Arrhythmias are abnormal heart rhythms that are produced when the natural electrical conduction system of the heart malfunctions. Not all arrhythmias pose health risks. For instance, a temporary arrhythmia caused by alcohol, caffeine, or insomnia is not usually a cause for concern.
Arrhythmias are generally classified into two groups:
(1) Bradycardia: An abnormally slow heart rhythm
(2) Tachycardia: An abnormally fast heart rhythm
Patients with Bradycardia generally have a heart rate of only about 40 to 60 beats per minute. They tend to experience fatigue, dizziness, and episodes of fainting as their hearts do not pump enough blood to supply their brains and other vital organs with sufficient oxygen.
In contrast, patients with Tachycardia have abnormally rapid heart rhythms, usually of more than 100 beats per minute. The main symptoms of this condition are similar to those associated with Bradycardia.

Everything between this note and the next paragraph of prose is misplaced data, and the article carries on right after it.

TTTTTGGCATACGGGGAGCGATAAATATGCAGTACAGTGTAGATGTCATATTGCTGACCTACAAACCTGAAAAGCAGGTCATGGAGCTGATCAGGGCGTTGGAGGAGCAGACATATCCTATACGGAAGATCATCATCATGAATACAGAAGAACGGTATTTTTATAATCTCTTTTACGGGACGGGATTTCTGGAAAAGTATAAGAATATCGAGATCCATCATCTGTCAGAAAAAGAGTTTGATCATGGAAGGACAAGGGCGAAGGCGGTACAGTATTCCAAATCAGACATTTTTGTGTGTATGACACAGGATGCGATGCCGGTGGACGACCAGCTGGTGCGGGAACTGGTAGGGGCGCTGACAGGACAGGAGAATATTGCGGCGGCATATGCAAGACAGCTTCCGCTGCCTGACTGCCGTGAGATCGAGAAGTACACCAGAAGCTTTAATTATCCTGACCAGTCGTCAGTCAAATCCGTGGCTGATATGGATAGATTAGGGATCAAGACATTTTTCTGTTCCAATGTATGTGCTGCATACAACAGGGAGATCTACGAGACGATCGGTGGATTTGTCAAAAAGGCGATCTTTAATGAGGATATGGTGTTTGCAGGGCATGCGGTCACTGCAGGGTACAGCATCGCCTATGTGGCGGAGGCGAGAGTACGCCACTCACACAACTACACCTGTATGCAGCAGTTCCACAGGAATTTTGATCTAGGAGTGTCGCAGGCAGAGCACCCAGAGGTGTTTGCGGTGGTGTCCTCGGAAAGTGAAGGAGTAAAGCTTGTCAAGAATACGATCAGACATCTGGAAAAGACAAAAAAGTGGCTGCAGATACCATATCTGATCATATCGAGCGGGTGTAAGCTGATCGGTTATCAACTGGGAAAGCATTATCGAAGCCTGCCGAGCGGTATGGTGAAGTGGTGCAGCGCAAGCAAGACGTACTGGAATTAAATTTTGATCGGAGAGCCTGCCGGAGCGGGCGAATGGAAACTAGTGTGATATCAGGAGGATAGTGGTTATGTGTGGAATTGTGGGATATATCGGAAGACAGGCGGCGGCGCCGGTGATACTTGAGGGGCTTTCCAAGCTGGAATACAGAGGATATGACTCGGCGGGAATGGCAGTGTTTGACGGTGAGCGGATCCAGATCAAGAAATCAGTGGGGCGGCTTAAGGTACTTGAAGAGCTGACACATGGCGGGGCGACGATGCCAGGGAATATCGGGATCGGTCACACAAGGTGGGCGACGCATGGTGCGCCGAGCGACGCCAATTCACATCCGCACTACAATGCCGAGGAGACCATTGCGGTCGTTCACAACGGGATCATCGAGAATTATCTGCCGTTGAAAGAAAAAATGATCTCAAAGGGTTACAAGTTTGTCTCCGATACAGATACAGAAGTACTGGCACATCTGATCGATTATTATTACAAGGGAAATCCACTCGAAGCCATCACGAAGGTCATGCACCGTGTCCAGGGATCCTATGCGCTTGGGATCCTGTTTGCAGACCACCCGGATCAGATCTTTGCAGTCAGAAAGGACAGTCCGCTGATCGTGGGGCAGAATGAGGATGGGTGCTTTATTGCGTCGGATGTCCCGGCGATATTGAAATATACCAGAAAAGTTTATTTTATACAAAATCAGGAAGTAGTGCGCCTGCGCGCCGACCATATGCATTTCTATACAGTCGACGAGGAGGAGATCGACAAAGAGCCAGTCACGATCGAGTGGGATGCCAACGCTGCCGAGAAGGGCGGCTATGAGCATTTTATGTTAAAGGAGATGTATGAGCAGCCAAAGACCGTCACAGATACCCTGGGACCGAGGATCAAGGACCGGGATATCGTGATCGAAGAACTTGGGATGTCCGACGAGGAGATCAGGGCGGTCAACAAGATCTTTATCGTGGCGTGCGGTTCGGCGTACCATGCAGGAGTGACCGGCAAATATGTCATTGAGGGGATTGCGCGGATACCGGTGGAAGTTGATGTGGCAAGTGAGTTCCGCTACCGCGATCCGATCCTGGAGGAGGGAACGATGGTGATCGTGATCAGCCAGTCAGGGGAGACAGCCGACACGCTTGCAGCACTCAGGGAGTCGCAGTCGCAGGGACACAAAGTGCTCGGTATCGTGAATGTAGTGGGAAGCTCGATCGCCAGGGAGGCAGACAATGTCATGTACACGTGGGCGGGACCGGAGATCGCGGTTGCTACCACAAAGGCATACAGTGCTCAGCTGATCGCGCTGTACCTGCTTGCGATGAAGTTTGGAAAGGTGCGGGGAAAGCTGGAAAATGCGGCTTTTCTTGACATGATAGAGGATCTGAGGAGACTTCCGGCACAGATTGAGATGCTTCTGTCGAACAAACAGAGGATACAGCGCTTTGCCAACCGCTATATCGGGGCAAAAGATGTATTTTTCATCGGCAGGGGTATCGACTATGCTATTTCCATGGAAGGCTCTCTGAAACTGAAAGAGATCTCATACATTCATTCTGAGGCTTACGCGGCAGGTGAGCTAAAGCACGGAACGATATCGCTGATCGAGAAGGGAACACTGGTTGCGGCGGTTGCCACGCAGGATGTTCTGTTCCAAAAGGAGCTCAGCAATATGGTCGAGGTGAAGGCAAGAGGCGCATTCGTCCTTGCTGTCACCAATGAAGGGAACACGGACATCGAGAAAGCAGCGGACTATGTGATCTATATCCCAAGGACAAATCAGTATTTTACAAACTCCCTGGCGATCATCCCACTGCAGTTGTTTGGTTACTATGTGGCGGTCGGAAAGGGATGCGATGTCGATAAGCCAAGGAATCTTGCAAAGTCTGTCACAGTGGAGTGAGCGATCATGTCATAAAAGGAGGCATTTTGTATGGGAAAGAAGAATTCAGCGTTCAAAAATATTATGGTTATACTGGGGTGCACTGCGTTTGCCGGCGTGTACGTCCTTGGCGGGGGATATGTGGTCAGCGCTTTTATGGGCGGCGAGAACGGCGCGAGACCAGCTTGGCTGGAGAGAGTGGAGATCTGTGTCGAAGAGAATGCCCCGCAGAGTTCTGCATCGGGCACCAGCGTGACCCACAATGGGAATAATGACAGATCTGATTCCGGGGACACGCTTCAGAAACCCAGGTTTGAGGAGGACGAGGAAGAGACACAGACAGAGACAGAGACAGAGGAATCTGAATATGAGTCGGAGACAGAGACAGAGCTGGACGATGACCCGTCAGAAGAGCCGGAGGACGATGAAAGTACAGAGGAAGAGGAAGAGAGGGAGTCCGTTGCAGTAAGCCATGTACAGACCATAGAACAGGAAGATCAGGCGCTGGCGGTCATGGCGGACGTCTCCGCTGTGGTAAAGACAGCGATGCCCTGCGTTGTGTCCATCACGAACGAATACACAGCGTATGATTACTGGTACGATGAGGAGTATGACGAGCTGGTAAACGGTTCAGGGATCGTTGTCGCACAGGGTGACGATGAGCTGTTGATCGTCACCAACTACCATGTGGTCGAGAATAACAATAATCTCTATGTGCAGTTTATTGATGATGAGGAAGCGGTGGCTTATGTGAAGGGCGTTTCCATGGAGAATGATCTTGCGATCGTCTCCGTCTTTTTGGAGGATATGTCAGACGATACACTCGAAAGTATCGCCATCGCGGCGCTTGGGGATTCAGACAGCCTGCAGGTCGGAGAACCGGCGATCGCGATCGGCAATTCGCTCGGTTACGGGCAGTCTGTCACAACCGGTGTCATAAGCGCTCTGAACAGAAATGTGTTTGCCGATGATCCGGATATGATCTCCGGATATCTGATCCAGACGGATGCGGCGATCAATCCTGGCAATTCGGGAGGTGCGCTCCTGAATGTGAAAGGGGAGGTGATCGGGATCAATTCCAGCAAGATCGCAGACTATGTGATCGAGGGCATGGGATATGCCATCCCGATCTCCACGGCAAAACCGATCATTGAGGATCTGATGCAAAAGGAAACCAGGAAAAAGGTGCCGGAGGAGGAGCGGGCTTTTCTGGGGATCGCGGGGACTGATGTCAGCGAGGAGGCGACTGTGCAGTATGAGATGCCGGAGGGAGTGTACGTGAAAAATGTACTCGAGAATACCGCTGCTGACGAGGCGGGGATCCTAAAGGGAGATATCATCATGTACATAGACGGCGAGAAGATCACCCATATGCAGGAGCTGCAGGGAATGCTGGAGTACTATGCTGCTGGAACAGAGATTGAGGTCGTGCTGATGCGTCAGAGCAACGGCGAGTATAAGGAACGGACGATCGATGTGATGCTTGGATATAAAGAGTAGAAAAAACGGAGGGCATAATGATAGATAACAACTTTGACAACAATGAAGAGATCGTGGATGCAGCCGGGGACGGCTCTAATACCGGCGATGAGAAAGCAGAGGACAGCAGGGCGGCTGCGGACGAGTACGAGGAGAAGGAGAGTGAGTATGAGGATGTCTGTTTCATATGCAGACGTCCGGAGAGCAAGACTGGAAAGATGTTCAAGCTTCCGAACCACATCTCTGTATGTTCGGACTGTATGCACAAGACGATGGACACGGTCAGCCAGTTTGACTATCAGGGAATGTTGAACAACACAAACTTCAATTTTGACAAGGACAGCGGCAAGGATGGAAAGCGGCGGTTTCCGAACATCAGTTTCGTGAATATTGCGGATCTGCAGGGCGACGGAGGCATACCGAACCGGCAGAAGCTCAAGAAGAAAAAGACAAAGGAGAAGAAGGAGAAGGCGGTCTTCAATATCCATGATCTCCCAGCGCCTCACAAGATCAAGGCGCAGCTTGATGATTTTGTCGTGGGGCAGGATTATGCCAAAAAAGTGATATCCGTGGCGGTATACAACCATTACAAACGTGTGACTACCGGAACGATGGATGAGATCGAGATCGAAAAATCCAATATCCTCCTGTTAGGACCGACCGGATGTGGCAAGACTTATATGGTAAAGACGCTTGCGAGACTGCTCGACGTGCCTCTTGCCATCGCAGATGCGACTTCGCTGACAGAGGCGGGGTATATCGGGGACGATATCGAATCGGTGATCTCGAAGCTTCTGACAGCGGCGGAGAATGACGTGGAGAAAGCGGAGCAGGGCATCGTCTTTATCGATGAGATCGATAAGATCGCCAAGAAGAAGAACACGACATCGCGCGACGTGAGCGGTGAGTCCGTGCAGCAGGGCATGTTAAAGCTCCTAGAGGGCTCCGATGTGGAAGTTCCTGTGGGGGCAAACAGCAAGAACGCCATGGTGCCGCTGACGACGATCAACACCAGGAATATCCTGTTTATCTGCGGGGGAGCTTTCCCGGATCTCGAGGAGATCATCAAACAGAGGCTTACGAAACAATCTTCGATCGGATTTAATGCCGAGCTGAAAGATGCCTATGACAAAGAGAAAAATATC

Tachycardia occurs when the atria becomes enlarged by hypertension, inflamed, or damaged by coronary heart disease. If left untreated, the victim may suffer a stroke.
Tachycardia may also occur in the ventricles, which is more dangerous. When the ventricles beat too rapidly, the heart is incapable of filling with blood in between beats, causing blood pressure to drop. Ventricular Tachycardia may worsen and turn into ventricular fibrillation, a potentially fatal condition in which the ventricles merely quiver and do not pump any blood at all. If untreated, ventricular fibrillation will lead to immediate loss of consciousness and death. Arrhythmias can result from a variety of causes and has a strong association with other cardiovascular conditions such as high blood pressure, heart failure, heart valve diseases and coronary artery disease.